Mentorship Journal – Month One
aka – Zing! Yowza! Holy crap!
The mentor process in my program involves submitting (up to) 10,000 words a month and, a week later you meet online with your mentor and discuss. The fantasy is, of course, that with your very first submission your mentor will fall in love with your project and your writing and tell you that your words are publishing-ready. That she will pat you on the back and light virtual fireworks to honour your brilliance. She’ll call her agent. Then her publisher. Then, then, then… The reality is, you know that’s not going to happen. You have problems with your manuscript. That’s why you contracted a mentor in the first place!
Yet, no matter how prepared you are for bad news, hearing your manuscript diagnosis is never easy. It doesn’t seem to matter that it all makes perfect, undeniable sense. You still hang your head for a time. You feel sorry for yourself. I imagine I’m a runner charged with delivering a message to the king and when I arrive there’s no thank you. No party. Just another message to be delivered. More work to be done.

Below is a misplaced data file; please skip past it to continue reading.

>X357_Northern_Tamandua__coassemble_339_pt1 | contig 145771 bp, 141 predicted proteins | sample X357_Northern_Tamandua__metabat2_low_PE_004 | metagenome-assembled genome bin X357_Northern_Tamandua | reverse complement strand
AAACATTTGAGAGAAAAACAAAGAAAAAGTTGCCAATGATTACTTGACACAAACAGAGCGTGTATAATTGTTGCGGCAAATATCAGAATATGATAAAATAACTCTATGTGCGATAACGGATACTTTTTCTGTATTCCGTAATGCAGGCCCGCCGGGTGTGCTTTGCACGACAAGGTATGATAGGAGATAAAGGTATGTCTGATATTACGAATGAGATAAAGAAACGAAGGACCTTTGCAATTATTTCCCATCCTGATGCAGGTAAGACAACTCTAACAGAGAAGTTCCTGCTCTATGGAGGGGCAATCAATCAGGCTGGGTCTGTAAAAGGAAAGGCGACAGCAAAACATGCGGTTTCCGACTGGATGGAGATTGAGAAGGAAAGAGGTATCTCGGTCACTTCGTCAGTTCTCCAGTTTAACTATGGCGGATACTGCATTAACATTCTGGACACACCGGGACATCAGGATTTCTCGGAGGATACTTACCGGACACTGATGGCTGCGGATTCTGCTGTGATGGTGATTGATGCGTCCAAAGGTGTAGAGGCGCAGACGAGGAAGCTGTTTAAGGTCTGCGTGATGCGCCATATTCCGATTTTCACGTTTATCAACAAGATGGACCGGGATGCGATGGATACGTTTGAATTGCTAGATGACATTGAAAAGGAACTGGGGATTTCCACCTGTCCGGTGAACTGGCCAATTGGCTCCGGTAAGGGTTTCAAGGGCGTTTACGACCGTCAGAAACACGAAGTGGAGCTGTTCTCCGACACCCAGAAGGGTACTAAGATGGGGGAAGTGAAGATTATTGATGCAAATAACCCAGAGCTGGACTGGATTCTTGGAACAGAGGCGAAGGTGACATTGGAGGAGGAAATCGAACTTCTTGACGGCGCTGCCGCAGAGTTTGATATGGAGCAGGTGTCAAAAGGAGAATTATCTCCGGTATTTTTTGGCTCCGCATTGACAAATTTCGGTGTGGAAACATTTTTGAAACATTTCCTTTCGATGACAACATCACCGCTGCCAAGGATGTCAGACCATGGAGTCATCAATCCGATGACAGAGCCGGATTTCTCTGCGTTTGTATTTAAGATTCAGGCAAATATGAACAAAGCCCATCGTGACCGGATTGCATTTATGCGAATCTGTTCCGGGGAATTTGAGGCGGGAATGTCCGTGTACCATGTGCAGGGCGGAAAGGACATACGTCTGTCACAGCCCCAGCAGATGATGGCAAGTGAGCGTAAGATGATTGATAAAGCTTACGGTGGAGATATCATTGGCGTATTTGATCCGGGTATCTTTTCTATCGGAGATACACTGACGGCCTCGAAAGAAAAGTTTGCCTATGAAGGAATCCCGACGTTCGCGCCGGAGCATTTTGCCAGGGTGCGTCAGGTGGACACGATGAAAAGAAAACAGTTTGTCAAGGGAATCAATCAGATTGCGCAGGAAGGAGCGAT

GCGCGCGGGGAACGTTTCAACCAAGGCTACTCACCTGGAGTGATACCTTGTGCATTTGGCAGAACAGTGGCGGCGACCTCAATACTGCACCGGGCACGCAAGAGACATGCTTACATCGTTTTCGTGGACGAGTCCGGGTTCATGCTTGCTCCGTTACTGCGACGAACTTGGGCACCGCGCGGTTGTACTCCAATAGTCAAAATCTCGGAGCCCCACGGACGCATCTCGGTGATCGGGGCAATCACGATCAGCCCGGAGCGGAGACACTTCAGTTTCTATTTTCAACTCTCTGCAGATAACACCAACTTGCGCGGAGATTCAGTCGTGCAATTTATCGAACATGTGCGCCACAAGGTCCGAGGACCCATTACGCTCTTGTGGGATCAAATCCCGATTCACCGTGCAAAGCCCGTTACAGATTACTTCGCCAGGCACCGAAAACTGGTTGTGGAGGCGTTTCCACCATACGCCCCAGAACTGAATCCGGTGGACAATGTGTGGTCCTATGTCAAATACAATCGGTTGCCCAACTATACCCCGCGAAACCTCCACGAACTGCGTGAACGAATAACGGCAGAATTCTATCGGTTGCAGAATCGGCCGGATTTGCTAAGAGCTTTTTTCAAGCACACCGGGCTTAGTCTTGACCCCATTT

There were no fireworks after the first submission. Just a pithy diagnosis that revealed I did indeed have problems with my manuscript. Fortunately my self-pity phase was over in a blink.
Okay, that’s a lie.
It was a whole series of sand-in-my-eye blinks that recurred over a period of days. Not because I doubted the veracity of the advice she gave me. But because it was a helluva a lot of work. There were two nifty parts about Gail’s feedback. The first was that the advice she gave me was practical. Ruthlessly, brilliantly practical.
I’m writing a YA Sci-Fi about a 17 year old girl and a teenage alien. I’d originally conceived this as a dual POV novel with my alien character being a bit of a bastard. Think misogynistic 17 year old boy with Narcissistic Personality Disorder. Then Gail pointed out what should have been obvious. With a pregnant teenage protagonist, my readers will be primarily female. A female reader will not be interested in spending half their time in the creepy world of the misogynistic alien. Ergo, rethink then rewrite the manuscript entirely from the POV of the female teen.
My response to Gail’s insight was, “Zing! Yowza! Holy crap!”
The first two, the zing and the yowza were for the lovely light bulb moments that gave clarity to the POV. The holy crap was because of the work that entailed. I knew I had to begin all over again. Changing the POV meant changing the plot. That’s what took time and caused all the extra sand-in-my-eye blinks.
The second nifty part is inherent to the mentorship concept. After the initial (major) structural problem was discovered, I have another opportunity to try and correct said problem and resubmit it for further refinement. I get that everyone has a different approach to writing, based on their personality and brain-wiring, but this wannabe writer wants to have a solid sense of direction and not travel too far down the wrong road.levitra online australia
Mentorship Month One? Pretty dang good so far.